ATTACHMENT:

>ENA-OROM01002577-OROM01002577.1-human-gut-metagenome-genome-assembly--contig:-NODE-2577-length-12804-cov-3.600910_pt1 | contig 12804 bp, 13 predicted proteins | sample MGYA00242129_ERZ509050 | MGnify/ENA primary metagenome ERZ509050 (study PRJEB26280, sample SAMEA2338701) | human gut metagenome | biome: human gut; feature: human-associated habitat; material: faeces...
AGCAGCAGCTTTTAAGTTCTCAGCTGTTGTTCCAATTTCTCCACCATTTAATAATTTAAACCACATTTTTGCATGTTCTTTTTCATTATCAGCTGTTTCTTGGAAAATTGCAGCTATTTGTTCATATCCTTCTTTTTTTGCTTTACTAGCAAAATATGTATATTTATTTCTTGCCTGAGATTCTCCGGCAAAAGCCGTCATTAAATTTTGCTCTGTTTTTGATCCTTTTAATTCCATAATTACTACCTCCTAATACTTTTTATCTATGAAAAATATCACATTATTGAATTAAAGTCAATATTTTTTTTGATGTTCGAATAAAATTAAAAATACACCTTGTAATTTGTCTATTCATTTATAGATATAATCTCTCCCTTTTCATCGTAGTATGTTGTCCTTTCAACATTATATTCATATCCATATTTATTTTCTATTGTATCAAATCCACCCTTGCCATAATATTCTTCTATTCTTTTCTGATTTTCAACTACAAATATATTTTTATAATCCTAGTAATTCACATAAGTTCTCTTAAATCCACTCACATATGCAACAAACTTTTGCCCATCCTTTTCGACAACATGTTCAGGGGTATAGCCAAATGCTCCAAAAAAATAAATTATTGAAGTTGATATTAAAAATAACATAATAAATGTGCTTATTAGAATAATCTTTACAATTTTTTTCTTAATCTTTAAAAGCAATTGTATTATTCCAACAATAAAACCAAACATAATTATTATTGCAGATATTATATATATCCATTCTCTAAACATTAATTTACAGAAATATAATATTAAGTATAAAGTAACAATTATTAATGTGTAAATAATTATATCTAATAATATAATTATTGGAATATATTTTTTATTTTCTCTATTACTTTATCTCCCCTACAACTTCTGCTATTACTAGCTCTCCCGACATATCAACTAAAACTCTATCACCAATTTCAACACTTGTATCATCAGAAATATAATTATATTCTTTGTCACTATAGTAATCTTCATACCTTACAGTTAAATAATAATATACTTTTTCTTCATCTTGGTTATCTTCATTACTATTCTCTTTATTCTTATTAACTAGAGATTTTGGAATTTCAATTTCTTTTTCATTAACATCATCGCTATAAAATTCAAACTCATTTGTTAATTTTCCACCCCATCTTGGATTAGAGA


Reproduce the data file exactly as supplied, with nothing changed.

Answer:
>ENA-OROM01002577-OROM01002577.1-human-gut-metagenome-genome-assembly--contig:-NODE-2577-length-12804-cov-3.600910_pt1 | contig 12804 bp, 13 predicted proteins | sample MGYA00242129_ERZ509050 | MGnify/ENA primary metagenome ERZ509050 (study PRJEB26280, sample SAMEA2338701) | human gut metagenome | biome: human gut; feature: human-associated habitat; material: faeces...
AGCAGCAGCTTTTAAGTTCTCAGCTGTTGTTCCAATTTCTCCACCATTTAATAATTTAAACCACATTTTTGCATGTTCTTTTTCATTATCAGCTGTTTCTTGGAAAATTGCAGCTATTTGTTCATATCCTTCTTTTTTTGCTTTACTAGCAAAATATGTATATTTATTTCTTGCCTGAGATTCTCCGGCAAAAGCCGTCATTAAATTTTGCTCTGTTTTTGATCCTTTTAATTCCATAATTACTACCTCCTAATACTTTTTATCTATGAAAAATATCACATTATTGAATTAAAGTCAATATTTTTTTTGATGTTCGAATAAAATTAAAAATACACCTTGTAATTTGTCTATTCATTTATAGATATAATCTCTCCCTTTTCATCGTAGTATGTTGTCCTTTCAACATTATATTCATATCCATATTTATTTTCTATTGTATCAAATCCACCCTTGCCATAATATTCTTCTATTCTTTTCTGATTTTCAACTACAAATATATTTTTATAATCCTAGTAATTCACATAAGTTCTCTTAAATCCACTCACATATGCAACAAACTTTTGCCCATCCTTTTCGACAACATGTTCAGGGGTATAGCCAAATGCTCCAAAAAAATAAATTATTGAAGTTGATATTAAAAATAACATAATAAATGTGCTTATTAGAATAATCTTTACAATTTTTTTCTTAATCTTTAAAAGCAATTGTATTATTCCAACAATAAAACCAAACATAATTATTATTGCAGATATTATATATATCCATTCTCTAAACATTAATTTACAGAAATATAATATTAAGTATAAAGTAACAATTATTAATGTGTAAATAATTATATCTAATAATATAATTATTGGAATATATTTTTTATTTTCTCTATTACTTTATCTCCCCTACAACTTCTGCTATTACTAGCTCTCCCGACATATCAACTAAAACTCTATCACCAATTTCAACACTTGTATCATCAGAAATATAATTATATTCTTTGTCACTATAGTAATCTTCATACCTTACAGTTAAATAATAATATACTTTTTCTTCATCTTGGTTATCTTCATTACTATTCTCTTTATTCTTATTAACTAGAGATTTTGGAATTTCAATTTCTTTTTCATTAACATCATCGCTATAAAATTCAAACTCATTTGTTAATTTTCCACCCCATCTTGGATTAGAGA